Key Elements Towards a Joint Invasive Alien Species Strategy for the Dutch Caribbean
Recent inventories have documented no less than 211 exotic alien species in the wild for the Dutch Caribbean. These amount to no less than 27 introduced marine species, 65 introduced terrestrial plants, 72 introduced terrestrial and freshwater animals and 47 introduced agricultural pests and diseases. A list of these species, pests and diseases are found in resp. Debrot et al. (2011), Van der Burg et al. 2012, and Van Buurt and Debrot (2012, 2011). The rate of introductions and establishment of invasive alien species (IAS) worldwide has grown rapidly as a result of increasing globalisation. Invasive species cause major ecological effects (decimating native flora or fauna populations) as well as economic losses to these islands, across sectors such as agriculture (diseases, weeds and vectors), fisheries (fish diseases and the lionfish), industry (rodents and termites), tourism (roadside weedy species) and public health (mosquitos). Recently in Curaçao the kissing bug Triatoma infestans was found; this is a vector for Chagas disease. It almost certainly came in with palm leaves imported from South America to be used as roof covering for recreational beach “palapa’s”.
Several countries in the Caribbean have developed a strategy to address the invasive species problem already, such as Jamaica (Townsend 2009), the Bahamas (BEST Commission 2003) and St. Lucia (Andrew and John 2010, Chase 2011). Islands are particularly at risk because of a number of factors: their small size, resulting in small vulnerable plant and animal populations, a relatively large border which is difficult to control, a small human population lacking the necessary expertise and resources to take adequate measures. For islands, the sea acts as a strong natural barrier for natural transport of terrestrial flora and fauna, however human activities helped in overcoming this barrier. The issue of feral animals, especially roaming cattle, donkeys, goats create similar problems everywhere: they have a devastating effect on tree and shrub regeneration, which greatly degrades the natural vegetation, with severe soil degradation as a result. This shifts the competitive advantage to hardy exotics and creates runoff of nutrients and silt into the sea, where algal growth and silt deposition are damaging the coral. The new nature policy plan for the Caribbean Netherlands assigns a high priority to the invasive species problem (MinEZ 2013), which worldwide is considered second only to habitat destruction as a long-term threat to biodiversity (Kaiser 1999, Mooney 2001).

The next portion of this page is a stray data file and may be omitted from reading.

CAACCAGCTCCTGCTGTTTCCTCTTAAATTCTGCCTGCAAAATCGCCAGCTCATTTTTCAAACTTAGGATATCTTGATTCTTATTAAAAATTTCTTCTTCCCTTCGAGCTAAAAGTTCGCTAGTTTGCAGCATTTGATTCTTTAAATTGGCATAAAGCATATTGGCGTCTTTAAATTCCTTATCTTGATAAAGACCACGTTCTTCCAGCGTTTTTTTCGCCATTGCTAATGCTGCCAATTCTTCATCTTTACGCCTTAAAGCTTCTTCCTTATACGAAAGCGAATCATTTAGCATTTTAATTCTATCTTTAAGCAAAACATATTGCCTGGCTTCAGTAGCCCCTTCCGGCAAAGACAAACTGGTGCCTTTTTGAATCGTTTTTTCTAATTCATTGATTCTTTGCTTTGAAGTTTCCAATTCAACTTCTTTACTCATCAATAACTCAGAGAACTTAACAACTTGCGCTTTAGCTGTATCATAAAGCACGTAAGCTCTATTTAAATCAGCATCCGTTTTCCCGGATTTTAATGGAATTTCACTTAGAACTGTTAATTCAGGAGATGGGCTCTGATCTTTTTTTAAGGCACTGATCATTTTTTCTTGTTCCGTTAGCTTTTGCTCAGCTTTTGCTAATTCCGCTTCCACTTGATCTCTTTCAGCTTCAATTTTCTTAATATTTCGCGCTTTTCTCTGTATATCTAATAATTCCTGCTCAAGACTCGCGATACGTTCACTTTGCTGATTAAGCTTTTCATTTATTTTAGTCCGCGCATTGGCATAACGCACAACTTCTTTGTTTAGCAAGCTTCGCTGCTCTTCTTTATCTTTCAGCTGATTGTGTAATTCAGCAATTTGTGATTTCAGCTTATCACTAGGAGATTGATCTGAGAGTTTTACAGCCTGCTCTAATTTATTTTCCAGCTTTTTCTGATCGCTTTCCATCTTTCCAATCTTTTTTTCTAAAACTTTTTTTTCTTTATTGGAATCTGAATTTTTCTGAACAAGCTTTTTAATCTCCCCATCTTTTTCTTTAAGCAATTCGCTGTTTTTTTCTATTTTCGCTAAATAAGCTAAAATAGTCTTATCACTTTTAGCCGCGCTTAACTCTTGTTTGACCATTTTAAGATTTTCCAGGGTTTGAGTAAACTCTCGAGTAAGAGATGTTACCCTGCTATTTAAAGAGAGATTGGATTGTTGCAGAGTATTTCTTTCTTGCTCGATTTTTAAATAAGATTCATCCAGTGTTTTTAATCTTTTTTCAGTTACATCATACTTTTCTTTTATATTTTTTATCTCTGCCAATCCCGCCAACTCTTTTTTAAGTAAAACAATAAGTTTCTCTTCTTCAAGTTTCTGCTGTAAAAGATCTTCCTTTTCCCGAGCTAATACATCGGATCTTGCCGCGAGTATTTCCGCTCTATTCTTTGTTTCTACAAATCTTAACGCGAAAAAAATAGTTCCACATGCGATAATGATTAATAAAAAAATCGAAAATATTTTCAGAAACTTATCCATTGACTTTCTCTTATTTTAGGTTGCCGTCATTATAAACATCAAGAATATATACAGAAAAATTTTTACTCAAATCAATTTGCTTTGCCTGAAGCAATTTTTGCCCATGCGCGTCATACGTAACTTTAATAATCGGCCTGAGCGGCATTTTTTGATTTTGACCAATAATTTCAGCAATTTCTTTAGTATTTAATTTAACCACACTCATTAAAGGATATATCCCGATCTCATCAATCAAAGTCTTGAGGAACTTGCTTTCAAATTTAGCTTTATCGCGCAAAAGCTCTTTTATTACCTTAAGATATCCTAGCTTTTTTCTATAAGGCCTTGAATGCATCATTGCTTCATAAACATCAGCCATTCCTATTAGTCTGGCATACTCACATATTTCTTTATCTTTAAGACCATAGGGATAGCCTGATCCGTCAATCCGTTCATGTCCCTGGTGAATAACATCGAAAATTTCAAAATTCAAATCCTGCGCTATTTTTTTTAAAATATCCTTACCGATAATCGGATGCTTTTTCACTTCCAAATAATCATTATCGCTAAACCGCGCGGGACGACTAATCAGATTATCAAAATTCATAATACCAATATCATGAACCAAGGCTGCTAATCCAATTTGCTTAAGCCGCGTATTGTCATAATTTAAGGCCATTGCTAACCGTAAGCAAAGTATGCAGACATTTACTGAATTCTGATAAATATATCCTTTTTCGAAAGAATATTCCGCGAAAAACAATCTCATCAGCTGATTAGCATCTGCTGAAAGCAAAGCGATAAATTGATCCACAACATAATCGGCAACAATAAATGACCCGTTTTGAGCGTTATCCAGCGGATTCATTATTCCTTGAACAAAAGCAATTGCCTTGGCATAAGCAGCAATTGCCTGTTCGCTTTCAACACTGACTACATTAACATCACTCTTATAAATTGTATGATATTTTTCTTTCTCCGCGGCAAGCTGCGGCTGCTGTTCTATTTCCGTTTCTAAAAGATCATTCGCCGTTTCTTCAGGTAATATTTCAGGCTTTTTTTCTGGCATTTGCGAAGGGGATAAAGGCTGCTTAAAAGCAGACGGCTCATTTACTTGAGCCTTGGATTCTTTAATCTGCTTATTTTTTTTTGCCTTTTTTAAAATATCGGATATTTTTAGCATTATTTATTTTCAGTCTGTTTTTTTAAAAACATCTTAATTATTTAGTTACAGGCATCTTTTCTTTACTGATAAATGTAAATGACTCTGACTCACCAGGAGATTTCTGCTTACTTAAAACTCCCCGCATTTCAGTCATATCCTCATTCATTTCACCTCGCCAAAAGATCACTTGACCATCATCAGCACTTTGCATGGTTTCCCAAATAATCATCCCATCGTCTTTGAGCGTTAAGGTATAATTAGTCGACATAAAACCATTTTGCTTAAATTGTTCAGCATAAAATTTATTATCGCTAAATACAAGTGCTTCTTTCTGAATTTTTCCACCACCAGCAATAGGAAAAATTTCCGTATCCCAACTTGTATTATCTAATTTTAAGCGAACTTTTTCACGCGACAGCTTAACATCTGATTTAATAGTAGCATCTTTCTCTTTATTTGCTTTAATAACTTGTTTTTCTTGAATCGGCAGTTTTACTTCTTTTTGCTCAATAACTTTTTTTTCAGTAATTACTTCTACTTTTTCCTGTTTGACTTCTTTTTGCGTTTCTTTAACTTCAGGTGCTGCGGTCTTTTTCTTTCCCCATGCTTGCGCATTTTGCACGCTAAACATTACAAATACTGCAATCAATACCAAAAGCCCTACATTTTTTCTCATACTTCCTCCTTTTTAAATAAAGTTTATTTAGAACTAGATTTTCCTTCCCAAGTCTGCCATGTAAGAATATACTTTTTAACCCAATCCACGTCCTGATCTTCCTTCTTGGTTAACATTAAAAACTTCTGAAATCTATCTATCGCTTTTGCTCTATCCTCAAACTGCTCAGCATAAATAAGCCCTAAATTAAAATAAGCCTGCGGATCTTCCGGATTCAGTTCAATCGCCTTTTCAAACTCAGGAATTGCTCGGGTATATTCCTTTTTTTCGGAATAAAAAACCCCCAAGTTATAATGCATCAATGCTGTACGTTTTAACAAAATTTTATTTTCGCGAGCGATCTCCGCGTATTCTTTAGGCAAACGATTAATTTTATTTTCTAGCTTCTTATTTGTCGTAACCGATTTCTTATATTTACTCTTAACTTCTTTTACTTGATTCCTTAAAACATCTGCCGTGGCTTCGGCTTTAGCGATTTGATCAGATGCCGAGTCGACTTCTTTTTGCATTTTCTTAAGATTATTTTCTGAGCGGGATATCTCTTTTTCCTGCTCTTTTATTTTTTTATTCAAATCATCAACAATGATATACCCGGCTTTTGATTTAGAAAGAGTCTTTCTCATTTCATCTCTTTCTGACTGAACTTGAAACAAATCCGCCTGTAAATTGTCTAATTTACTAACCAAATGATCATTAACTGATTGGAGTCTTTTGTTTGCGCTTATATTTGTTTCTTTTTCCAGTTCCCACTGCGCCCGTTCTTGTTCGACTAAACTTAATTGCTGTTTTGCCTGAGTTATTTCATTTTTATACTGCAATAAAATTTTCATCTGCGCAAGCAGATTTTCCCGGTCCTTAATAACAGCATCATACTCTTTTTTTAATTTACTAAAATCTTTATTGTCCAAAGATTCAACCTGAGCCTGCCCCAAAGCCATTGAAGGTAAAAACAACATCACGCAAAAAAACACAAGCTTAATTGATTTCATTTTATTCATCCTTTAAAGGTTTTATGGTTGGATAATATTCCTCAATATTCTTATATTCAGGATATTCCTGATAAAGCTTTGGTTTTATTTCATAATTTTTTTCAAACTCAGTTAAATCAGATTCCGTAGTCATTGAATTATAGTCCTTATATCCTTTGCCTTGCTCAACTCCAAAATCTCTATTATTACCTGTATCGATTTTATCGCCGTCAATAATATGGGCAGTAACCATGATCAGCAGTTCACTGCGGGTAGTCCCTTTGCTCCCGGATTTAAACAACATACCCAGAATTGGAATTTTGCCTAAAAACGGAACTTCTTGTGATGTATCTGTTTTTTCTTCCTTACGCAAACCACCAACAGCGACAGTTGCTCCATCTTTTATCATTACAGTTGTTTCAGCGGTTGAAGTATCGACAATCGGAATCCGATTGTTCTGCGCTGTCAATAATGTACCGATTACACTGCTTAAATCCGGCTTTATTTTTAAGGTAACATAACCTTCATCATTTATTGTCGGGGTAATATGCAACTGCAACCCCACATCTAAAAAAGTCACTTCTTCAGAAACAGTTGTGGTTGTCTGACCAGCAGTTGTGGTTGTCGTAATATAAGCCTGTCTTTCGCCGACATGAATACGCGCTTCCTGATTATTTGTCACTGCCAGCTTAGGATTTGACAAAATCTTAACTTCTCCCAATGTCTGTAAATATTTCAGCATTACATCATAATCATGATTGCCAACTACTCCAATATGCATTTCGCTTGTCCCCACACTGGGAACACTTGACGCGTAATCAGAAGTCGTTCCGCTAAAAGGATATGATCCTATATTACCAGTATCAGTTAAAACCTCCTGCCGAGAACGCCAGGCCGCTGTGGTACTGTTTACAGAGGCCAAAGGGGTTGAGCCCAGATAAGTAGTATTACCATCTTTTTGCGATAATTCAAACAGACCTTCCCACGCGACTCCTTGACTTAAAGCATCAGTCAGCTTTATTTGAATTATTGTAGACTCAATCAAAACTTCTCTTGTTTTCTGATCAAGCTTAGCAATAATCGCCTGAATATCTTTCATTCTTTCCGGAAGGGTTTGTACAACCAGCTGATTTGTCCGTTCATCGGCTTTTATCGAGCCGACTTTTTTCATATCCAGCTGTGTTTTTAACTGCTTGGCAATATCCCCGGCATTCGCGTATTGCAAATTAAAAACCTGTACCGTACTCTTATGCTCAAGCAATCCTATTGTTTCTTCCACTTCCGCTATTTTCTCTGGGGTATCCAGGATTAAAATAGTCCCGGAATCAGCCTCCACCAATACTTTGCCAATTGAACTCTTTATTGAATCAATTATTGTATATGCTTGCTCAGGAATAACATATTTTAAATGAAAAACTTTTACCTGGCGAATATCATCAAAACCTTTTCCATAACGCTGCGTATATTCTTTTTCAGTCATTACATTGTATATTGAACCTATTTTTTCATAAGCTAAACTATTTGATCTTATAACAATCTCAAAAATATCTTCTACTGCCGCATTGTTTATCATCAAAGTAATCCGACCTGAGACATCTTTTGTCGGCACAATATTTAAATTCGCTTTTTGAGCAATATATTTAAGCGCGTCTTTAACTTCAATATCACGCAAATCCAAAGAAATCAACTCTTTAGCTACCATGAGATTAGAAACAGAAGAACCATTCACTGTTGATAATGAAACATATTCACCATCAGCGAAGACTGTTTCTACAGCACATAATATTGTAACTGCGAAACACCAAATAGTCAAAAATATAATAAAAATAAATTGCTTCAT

While acknowledging a focus on the Caribbean Netherlands in specific (Bonaire, Saba, St. Eustatius) this report sets the first key steps in developing a common frame of reference for the whole of the Dutch Caribbean (i.e. including the islands of Aruba, Curacao and St. Maarten). These islands share historical and cultural ties, partly similar climates, scarce expertise, and experience most IAS as a common problem. The magnitude and severity of the problem is evident and necessitates a joint strategy into which action at insular level can be embedded for maximum efficiency and synergy: a common Invasive Alien Species Strategy (IASS).
The main action points for implementation are: